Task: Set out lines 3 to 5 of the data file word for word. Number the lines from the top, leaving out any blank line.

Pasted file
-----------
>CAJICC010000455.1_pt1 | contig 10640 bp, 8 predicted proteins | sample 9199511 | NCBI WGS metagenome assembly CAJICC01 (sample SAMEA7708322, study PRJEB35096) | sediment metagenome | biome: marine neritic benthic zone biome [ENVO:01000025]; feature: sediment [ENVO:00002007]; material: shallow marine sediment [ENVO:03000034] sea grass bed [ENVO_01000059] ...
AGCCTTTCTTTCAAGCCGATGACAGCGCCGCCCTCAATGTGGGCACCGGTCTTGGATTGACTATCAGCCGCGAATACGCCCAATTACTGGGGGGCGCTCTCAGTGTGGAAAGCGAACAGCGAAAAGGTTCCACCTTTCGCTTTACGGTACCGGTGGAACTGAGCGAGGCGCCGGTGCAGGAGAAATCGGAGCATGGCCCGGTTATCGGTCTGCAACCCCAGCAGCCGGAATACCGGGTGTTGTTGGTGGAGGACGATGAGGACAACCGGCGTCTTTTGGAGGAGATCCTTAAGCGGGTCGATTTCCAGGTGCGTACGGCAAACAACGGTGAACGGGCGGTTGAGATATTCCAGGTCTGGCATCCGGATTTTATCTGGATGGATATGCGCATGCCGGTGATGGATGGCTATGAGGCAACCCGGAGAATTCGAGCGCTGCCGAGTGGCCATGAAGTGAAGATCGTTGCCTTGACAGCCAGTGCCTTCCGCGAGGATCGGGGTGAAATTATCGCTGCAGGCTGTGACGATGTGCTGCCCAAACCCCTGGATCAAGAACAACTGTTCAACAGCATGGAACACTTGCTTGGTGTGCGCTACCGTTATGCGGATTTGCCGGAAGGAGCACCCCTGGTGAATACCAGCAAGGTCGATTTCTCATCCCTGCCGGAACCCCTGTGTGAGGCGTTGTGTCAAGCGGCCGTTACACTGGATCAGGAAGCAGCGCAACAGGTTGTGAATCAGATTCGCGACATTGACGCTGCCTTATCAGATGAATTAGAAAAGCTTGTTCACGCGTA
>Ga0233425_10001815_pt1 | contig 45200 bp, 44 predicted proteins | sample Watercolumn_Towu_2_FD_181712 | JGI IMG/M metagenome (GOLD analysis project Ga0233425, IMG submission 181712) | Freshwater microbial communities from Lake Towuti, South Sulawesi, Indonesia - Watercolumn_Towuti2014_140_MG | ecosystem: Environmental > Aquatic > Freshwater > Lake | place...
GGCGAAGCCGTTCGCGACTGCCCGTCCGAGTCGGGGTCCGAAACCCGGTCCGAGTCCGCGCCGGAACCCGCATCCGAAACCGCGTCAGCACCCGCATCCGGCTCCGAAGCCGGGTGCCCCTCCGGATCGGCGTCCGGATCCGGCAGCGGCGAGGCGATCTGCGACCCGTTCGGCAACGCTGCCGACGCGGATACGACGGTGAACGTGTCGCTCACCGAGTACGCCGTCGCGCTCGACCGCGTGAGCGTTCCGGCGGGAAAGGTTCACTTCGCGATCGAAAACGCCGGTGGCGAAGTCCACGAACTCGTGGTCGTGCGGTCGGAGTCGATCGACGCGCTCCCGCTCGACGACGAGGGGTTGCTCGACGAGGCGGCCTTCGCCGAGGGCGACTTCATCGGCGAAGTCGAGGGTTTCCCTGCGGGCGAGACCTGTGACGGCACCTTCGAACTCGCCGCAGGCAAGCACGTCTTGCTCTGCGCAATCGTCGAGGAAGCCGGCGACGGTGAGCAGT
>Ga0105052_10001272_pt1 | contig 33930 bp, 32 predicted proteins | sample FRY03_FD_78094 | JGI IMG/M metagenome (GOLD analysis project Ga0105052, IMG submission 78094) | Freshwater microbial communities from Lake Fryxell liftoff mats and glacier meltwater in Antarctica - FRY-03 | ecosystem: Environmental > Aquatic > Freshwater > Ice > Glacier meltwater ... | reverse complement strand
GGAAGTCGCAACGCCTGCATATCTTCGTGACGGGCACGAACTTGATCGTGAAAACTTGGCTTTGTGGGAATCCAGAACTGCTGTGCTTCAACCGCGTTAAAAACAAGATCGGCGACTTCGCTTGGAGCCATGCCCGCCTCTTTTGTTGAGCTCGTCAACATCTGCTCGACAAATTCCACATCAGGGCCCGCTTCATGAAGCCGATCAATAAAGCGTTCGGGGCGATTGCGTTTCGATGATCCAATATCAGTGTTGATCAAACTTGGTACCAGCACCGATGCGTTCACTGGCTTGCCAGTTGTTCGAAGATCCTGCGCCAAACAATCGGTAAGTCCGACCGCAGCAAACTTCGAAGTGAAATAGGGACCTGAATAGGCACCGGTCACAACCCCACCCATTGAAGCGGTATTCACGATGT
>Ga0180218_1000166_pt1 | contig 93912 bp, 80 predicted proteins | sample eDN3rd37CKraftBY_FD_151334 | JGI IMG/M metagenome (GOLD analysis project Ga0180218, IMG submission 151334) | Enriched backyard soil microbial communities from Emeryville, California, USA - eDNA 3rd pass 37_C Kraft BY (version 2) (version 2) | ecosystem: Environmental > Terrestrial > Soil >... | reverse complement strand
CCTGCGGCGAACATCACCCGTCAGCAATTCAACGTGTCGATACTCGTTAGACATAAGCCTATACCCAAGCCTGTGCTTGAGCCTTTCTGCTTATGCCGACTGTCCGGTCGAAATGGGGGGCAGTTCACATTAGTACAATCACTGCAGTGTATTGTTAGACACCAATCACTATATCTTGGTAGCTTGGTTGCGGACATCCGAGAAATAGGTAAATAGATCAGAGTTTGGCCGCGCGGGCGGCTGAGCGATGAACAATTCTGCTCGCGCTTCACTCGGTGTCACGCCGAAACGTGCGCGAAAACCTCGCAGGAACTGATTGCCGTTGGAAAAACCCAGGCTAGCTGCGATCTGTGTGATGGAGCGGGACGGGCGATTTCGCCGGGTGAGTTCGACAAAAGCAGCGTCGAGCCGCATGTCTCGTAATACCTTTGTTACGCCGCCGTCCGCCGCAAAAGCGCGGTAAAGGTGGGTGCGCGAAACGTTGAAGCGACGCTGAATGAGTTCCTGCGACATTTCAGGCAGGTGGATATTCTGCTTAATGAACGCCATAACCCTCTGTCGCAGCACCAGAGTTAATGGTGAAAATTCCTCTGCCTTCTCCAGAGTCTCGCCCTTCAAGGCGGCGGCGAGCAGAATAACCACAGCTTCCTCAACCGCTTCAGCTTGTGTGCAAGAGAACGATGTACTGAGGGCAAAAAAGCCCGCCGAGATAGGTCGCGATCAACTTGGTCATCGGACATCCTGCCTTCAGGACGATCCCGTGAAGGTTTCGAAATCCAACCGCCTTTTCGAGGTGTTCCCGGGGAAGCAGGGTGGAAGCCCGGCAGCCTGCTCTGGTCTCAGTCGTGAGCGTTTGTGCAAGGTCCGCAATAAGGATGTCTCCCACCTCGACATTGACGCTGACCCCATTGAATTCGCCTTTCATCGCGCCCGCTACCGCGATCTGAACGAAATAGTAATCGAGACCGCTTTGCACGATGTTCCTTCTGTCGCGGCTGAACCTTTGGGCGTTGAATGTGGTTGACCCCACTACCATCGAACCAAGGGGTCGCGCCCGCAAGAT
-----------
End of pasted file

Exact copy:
>Ga0233425_10001815_pt1 | contig 45200 bp, 44 predicted proteins | sample Watercolumn_Towu_2_FD_181712 | JGI IMG/M metagenome (GOLD analysis project Ga0233425, IMG submission 181712) | Freshwater microbial communities from Lake Towuti, South Sulawesi, Indonesia - Watercolumn_Towuti2014_140_MG | ecosystem: Environmental > Aquatic > Freshwater > Lake | place...
GGCGAAGCCGTTCGCGACTGCCCGTCCGAGTCGGGGTCCGAAACCCGGTCCGAGTCCGCGCCGGAACCCGCATCCGAAACCGCGTCAGCACCCGCATCCGGCTCCGAAGCCGGGTGCCCCTCCGGATCGGCGTCCGGATCCGGCAGCGGCGAGGCGATCTGCGACCCGTTCGGCAACGCTGCCGACGCGGATACGACGGTGAACGTGTCGCTCACCGAGTACGCCGTCGCGCTCGACCGCGTGAGCGTTCCGGCGGGAAAGGTTCACTTCGCGATCGAAAACGCCGGTGGCGAAGTCCACGAACTCGTGGTCGTGCGGTCGGAGTCGATCGACGCGCTCCCGCTCGACGACGAGGGGTTGCTCGACGAGGCGGCCTTCGCCGAGGGCGACTTCATCGGCGAAGTCGAGGGTTTCCCTGCGGGCGAGACCTGTGACGGCACCTTCGAACTCGCCGCAGGCAAGCACGTCTTGCTCTGCGCAATCGTCGAGGAAGCCGGCGACGGTGAGCAGT
>Ga0105052_10001272_pt1 | contig 33930 bp, 32 predicted proteins | sample FRY03_FD_78094 | JGI IMG/M metagenome (GOLD analysis project Ga0105052, IMG submission 78094) | Freshwater microbial communities from Lake Fryxell liftoff mats and glacier meltwater in Antarctica - FRY-03 | ecosystem: Environmental > Aquatic > Freshwater > Ice > Glacier meltwater ... | reverse complement strand